ABS-CBN shutdown not merely a legal issue, but a social and moral one, says sociologist


Posted at May 06 2020 08:27 PM

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MANILA—Shutting down ABS-CBN Corp.’s broadcast operations goes beyond just being legal issue, a sociologist said Wednesday, a move that was “suspicious” given the media giant’s important role in helping to mitigate the national coronavirus crisis. 

Dr. Jayeel Cornelio of Ateneo de Manila University said the forced closure will not sit well with a public that still believes television and radio are the most reliable sources of information.

“The first point, I think, is that TV and radio are still the most credible sources of news and information for the public, and ABS-CBN is right at the helm of it. So shutting down ABS-CBN at this point in time when people need good information, solid information for all the talk that ABS-CBN is supposed to be peddling fake information, is really a bad move,” he said.

“It’s a credible institution, credible source of information.”

Cornelio said that people could be wary of the timing of the shutdown, because it could be taken as a “smokescreen” by a skeptical public. 

He added that, in the face of what is perceived to be an insufficient response by government to help people affected by the lockdown, ABS-CBN was made a “scapegoat.” 

“Judging by the information that we see on social media and so forth . . . the people find it very problematic that much attention has been given to the shutting down of ABS-CBN at this point when in fact all the resources of the state must be given instead to solving this (COVID-19 problem,” he said.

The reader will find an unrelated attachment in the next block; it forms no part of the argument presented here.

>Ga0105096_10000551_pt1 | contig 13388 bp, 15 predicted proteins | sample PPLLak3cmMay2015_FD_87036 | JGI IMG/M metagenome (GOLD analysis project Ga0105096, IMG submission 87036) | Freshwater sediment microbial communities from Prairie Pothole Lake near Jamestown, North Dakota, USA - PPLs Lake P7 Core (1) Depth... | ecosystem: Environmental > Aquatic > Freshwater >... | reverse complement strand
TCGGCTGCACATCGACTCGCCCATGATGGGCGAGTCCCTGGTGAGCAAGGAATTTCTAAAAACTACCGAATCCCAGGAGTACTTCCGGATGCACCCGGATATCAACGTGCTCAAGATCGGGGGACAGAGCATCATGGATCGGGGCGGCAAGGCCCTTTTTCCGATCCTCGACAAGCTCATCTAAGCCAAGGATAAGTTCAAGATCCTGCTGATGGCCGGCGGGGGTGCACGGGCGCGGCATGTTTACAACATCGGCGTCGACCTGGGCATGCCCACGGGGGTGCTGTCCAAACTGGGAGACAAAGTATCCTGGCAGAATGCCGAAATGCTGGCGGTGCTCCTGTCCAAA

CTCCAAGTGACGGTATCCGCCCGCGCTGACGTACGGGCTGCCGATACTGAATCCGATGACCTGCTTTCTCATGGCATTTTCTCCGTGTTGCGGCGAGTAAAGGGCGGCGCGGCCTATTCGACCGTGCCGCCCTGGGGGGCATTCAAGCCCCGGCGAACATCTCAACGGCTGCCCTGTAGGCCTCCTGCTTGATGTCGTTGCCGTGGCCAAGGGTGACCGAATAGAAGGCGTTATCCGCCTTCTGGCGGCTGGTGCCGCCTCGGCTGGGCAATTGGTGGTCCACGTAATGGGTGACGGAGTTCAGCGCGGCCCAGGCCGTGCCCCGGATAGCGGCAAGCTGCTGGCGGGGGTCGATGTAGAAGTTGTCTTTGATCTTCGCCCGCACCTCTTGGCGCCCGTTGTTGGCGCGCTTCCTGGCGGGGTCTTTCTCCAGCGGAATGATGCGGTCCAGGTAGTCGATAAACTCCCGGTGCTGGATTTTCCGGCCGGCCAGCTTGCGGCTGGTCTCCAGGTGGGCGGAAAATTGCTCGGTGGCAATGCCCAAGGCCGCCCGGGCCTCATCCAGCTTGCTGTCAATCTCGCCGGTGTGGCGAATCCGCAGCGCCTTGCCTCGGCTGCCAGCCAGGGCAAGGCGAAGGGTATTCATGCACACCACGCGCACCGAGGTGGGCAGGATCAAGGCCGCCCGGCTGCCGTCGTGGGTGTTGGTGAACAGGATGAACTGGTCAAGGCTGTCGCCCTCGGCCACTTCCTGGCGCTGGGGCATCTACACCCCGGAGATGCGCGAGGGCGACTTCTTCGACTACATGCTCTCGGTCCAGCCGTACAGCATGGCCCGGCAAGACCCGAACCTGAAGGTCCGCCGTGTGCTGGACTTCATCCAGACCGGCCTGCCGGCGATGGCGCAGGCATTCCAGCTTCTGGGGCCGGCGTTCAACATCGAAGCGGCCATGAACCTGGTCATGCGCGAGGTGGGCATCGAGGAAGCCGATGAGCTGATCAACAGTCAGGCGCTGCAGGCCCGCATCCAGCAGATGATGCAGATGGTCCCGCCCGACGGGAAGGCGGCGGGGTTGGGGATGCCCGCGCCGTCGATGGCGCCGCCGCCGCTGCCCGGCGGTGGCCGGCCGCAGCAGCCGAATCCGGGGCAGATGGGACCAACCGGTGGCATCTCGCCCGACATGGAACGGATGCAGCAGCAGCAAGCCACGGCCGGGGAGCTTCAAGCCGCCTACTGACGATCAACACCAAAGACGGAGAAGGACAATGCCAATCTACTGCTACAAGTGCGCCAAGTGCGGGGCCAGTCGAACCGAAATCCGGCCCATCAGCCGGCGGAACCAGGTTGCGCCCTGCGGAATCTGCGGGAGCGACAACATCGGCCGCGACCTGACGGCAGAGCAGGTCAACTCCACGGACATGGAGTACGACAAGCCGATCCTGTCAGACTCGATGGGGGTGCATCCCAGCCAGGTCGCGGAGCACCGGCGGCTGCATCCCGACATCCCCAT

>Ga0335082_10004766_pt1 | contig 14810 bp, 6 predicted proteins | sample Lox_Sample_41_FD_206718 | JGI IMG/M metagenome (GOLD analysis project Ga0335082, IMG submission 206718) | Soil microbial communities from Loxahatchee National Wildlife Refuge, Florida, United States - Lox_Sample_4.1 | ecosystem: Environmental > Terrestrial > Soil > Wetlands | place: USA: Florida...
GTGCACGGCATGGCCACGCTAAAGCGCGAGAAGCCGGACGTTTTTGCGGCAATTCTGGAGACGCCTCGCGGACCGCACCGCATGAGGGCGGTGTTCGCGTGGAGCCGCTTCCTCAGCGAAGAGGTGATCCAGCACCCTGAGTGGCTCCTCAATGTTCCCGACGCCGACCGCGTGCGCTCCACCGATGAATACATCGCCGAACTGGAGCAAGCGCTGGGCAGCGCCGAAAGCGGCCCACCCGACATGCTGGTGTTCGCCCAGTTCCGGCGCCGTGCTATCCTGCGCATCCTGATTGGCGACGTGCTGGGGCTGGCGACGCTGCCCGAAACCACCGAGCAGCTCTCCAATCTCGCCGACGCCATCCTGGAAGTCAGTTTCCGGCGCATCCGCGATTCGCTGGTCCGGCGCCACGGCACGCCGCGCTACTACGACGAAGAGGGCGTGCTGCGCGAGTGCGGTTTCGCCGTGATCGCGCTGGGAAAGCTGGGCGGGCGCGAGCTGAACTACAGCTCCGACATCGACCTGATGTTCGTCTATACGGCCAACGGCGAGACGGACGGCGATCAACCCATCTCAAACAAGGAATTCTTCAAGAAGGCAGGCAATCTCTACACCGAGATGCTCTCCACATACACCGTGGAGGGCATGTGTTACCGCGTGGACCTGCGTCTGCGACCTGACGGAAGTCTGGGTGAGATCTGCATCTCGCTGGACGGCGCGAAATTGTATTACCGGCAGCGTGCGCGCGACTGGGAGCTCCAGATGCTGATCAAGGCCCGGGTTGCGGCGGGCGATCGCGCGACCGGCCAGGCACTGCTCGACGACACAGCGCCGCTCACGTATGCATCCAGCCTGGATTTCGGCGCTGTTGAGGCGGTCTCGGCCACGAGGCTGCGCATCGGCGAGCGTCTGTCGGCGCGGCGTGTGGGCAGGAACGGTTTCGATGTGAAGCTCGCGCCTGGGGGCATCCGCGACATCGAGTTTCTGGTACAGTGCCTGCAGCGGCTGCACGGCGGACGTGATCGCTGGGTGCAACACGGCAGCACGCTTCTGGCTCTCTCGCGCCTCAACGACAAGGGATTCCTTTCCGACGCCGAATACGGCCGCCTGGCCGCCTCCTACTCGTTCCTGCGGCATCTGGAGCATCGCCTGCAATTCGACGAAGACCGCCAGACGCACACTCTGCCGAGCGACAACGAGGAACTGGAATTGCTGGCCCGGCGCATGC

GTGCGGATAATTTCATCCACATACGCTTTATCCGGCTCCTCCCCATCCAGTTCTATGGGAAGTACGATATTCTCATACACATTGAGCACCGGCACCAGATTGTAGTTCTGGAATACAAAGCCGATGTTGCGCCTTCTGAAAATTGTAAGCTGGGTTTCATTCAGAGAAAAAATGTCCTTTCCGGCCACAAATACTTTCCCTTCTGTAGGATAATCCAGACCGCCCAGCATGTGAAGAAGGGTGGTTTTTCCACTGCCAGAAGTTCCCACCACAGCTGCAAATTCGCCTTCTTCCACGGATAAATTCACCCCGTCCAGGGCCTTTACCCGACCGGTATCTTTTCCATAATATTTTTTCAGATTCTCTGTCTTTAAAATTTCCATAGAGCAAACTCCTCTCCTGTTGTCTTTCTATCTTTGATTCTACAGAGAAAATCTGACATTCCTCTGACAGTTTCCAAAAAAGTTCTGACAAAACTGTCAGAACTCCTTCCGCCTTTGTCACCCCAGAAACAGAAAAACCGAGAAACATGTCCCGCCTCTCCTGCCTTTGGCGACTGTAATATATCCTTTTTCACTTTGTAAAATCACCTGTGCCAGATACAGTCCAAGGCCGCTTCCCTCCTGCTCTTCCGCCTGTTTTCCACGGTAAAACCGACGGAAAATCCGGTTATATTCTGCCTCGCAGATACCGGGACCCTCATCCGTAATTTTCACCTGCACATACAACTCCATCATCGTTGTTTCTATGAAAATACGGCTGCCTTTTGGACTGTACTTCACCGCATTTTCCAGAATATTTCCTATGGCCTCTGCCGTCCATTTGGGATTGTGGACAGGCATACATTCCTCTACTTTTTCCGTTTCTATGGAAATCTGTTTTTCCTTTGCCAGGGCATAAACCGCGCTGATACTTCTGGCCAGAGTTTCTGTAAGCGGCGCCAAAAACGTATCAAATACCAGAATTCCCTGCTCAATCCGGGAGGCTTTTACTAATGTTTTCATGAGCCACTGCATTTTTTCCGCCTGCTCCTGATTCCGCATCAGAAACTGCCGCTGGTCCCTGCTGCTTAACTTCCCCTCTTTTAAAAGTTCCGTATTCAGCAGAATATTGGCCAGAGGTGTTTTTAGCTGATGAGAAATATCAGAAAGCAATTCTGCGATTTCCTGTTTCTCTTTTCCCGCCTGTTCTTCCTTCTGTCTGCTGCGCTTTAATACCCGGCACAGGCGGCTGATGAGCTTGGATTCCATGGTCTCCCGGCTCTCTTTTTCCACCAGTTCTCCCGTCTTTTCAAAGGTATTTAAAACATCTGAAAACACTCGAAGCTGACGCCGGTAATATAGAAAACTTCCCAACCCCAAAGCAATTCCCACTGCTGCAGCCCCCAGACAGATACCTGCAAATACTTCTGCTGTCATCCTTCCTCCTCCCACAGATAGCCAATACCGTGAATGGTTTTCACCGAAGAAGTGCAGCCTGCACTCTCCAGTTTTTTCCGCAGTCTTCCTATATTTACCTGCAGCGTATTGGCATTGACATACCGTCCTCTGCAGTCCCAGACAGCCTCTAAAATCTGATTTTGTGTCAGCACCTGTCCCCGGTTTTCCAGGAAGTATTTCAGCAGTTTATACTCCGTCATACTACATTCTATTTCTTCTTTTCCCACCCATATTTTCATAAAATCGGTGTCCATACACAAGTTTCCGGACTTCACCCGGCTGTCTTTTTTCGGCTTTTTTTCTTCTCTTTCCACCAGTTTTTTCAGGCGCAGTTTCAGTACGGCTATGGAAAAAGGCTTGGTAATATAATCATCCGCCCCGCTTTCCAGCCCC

“So in a way, I really cannot help but question the merits of this move at this point in time. 

“To be honest, the state could have done really a lot of interventions before arriving at this point. But obviously the congressmen did not, obviously NTC did not, obviously the Office of the President did not. So, what are they trying to hide?

“Obviously, really, the incapacity and the inability of the state to prepare enough, long enough for the pandemic . . . is unfortunate. (ABS-CBN) ang naging scapegoat, parang ganoon, sacrificial lamb.” 


Cornelio said those affected by the ABS-CBN shutdown should not fall into “toxic positivity,” and instead use their grief and anger to shape public opinion on the issue.

“This is an opportunity for us to take advantage of what we can, mainly social media, to shape a public opinion,” he said.

“To be honest, ang tingin ko kasi is that they are trying to frame this as a legal matter. We know that this is not, so we have to counter that. So in the absence of a street protest, the most important and strategic thing to do at this point is to counter that discourse.”

Even when detractors have taken over social media networks, Cornelio said ABS-CBN employees and supporters should elevate the discourse with the critics.

“So every opportunity to challenge fake information, news that defends this attack on democracy and any public opinion for that matter, has to be challenged intelligently,” he said.

“I think this is the time for us to just say no to toxic positivity. This is not about saying, ‘Hey, everything’s going to be all right soon. This is the time when we have to say enough is enough, we have to express our grief and our anger.”

Cornelio said he believes what happened to ABS-CBN is just “not about implementing the law per se.”

“This is why many academics rally behind ABS-CBN as an institution because we feel that, ‘Hey, this is not just a legal matter, this is a moral, social, political matter,’ ” he said.